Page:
“Because their apartments are getting bigger, the apartments for everyone else are getting smaller,“ Adler said. “If you don’t have money, you have to pay a higher price for a smaller apartment.“
Bigger Self Storage in New York City and Beyond
With a trend like this, it’s understandable that a growing number of the 8.5 million who live in NYC are turning to outside help to store what they can’t fit into their snack-sized, urban apartments, and why storage companies are building bigger to accommodate them.
And of course the self-storage industry is adjusting to accommodate these additional customers, in New York and other areas. The number of square feet of storage space in this market alone has grown by about 12.5 percent in the last five years, according to the Self Storage Association, an industry trade group.
Storage companies around the country are also building bigger. Currently, the average facility offers 57,000 square feet of rentable storage space. However, now most new self storage construction is more than 70,000 square feet in major cities, according to the association.
The Public Storage Gerard Avenue location has more than 270,000 rentable square feet. And the company is also building bigger than it ever did in other parts of the country as well; it opened its second largest storage facility ever in Irvine, Southern California, in June.
“The population density in New York has shown us we can fill up and sustain occupancy at a flagship location like Gerard Avenue,” said Doug Mesmer, the senior regional manager who helps oversee the property. “This blueprint succeeds where residential homes and apartments have high rent with limited living space.”
Storage So You Don’t Have to Declutter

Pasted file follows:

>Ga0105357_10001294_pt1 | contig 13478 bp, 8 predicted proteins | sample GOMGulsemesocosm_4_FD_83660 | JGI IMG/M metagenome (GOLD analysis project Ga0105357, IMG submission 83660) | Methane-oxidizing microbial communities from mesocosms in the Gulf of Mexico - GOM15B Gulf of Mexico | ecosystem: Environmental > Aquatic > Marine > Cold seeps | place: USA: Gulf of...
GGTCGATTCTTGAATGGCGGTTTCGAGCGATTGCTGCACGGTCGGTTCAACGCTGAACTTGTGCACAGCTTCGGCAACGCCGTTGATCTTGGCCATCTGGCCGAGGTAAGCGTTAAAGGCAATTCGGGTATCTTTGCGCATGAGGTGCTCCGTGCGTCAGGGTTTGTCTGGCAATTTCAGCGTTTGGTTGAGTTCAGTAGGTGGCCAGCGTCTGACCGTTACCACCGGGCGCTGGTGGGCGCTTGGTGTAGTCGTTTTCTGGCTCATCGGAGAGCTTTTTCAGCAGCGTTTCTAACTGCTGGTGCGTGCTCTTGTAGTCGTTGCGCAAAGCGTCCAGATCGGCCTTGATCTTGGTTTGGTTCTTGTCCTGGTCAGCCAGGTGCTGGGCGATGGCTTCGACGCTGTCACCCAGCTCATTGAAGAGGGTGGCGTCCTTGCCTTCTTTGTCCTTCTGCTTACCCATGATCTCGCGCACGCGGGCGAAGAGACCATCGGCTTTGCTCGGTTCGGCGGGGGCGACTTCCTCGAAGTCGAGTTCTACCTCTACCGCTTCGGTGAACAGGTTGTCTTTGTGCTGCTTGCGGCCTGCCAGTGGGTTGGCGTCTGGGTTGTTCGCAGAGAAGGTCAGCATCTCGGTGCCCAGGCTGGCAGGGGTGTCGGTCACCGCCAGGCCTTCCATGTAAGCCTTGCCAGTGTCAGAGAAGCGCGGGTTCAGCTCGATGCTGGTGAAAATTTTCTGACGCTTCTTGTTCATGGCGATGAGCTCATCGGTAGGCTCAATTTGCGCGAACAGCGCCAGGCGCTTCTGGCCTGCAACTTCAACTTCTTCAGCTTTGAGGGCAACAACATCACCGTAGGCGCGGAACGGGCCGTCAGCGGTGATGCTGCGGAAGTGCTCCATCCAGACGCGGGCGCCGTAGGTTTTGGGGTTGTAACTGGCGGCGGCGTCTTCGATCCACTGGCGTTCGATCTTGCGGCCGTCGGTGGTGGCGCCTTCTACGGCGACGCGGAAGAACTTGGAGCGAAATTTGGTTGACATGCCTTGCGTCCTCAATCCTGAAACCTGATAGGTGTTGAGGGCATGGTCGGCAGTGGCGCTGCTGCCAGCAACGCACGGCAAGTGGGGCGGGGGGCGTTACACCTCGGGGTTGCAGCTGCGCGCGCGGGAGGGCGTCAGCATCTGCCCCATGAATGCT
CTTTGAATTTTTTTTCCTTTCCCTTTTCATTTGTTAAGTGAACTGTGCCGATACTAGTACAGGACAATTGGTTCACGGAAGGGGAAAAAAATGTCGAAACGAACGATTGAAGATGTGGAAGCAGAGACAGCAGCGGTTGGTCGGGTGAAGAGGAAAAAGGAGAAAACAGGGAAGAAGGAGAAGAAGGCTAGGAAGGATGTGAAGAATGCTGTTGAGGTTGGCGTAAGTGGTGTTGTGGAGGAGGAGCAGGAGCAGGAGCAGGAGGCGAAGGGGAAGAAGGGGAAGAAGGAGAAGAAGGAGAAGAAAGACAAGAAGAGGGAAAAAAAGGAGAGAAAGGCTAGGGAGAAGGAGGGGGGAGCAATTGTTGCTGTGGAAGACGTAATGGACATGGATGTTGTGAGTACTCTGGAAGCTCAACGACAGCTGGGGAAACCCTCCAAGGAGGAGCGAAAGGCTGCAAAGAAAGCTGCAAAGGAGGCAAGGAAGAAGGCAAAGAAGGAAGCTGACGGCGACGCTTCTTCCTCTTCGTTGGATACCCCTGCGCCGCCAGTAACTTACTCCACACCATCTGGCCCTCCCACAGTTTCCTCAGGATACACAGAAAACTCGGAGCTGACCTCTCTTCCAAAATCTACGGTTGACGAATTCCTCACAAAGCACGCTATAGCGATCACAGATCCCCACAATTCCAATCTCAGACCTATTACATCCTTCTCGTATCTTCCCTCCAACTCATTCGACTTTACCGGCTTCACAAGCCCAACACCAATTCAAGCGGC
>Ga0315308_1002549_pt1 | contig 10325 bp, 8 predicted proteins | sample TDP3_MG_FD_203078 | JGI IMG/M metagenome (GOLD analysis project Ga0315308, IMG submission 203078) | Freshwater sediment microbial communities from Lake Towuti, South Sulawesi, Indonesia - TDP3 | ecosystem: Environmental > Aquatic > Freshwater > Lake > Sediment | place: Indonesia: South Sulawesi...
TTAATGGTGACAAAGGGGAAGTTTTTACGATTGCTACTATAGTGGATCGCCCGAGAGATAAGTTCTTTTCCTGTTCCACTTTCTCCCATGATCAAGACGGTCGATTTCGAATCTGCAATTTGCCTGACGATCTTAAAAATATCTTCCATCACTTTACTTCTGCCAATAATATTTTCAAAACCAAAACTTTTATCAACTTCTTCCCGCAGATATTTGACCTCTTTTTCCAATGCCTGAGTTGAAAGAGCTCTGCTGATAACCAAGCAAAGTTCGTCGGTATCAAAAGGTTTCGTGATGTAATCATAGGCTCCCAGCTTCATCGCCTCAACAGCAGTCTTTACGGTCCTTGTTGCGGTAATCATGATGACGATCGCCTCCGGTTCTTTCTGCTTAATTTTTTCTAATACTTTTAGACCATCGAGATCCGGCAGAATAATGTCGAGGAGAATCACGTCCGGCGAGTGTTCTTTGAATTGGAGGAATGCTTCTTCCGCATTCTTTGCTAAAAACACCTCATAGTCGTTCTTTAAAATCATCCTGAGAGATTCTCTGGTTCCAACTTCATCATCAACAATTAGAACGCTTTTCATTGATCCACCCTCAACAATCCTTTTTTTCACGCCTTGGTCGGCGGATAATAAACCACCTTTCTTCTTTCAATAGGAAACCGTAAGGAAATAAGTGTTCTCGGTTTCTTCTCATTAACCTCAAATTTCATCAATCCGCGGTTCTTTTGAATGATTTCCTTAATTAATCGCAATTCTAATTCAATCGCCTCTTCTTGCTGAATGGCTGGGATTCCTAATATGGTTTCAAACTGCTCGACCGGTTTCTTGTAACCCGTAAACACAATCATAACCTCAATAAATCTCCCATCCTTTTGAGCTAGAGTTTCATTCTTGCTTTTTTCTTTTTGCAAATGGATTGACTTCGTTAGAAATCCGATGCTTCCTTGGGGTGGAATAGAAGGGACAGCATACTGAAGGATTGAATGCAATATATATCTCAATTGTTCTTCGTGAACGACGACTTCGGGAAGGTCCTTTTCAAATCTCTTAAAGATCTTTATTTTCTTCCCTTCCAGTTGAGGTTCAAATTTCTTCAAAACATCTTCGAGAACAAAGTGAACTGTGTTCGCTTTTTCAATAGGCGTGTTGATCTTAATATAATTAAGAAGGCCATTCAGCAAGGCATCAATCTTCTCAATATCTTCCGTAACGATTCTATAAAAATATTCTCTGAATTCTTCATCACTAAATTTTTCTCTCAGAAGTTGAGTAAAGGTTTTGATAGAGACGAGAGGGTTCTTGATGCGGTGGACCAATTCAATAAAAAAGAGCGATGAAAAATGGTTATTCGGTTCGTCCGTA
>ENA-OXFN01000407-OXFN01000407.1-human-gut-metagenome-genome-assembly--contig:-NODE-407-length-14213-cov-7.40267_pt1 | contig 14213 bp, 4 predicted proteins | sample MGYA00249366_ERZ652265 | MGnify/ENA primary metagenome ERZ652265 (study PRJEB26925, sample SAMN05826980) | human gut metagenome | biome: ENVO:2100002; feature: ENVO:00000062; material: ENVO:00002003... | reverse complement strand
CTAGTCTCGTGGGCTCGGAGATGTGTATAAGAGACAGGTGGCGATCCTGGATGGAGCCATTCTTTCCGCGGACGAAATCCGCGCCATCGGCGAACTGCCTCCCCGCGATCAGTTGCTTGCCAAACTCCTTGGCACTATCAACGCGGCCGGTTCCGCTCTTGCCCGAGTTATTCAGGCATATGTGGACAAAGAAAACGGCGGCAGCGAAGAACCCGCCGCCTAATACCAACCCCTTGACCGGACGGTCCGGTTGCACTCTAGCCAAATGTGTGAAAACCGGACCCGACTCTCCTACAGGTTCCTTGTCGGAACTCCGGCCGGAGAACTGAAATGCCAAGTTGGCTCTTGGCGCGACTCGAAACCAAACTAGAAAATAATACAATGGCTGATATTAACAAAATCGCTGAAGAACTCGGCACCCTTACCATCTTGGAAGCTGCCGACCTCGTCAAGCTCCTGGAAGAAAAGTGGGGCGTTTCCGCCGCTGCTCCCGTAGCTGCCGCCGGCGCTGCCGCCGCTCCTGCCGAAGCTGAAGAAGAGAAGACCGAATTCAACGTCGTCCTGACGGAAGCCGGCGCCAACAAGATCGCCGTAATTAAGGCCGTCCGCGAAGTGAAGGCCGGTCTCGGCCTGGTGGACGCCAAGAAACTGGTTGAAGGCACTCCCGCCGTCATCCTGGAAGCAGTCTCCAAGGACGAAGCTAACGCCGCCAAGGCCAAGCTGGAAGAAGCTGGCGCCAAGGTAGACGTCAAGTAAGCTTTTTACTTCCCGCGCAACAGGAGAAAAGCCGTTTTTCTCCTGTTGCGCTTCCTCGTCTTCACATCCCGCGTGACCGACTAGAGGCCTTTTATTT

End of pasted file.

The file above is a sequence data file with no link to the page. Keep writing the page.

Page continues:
Self storage has also become the to-go clutter solution for many, because sometimes it’s not as easy as just throwing away old belongings when there’s no more room to keep them.
“I believe many Americans are anxious that if they throw something out, they might need it in the future,” said New York-based psychologist Mark Banschick said. “Most people look at their stuff and get overwhelmed. It’s too much. And since they can find space (in self-storage facilities), it’s a good way to avoid anxiety and change.”
It’s like Linus from the Peanuts gang and his blanket, Banschick said.
“The human mind needs change in order to grow, but the human spirit doesn’t like change. It likes to hold onto things because it makes human beings feel more secure.”
And with New York City’s population expected to grow to 9 million by 2040, according to a City report, it looks like New Yorkers will need even more extra space for all of their stuff. Many also use it for businesses, which pay a premium for inventory space in Manhattan and other areas.
“My experience has been very positive,” said Arlene Angard, a Manhattan art gallery owner who now rents two units at the Gerard Avenue building to store furniture and other items. “The price is right; the service is right, and the location is right.”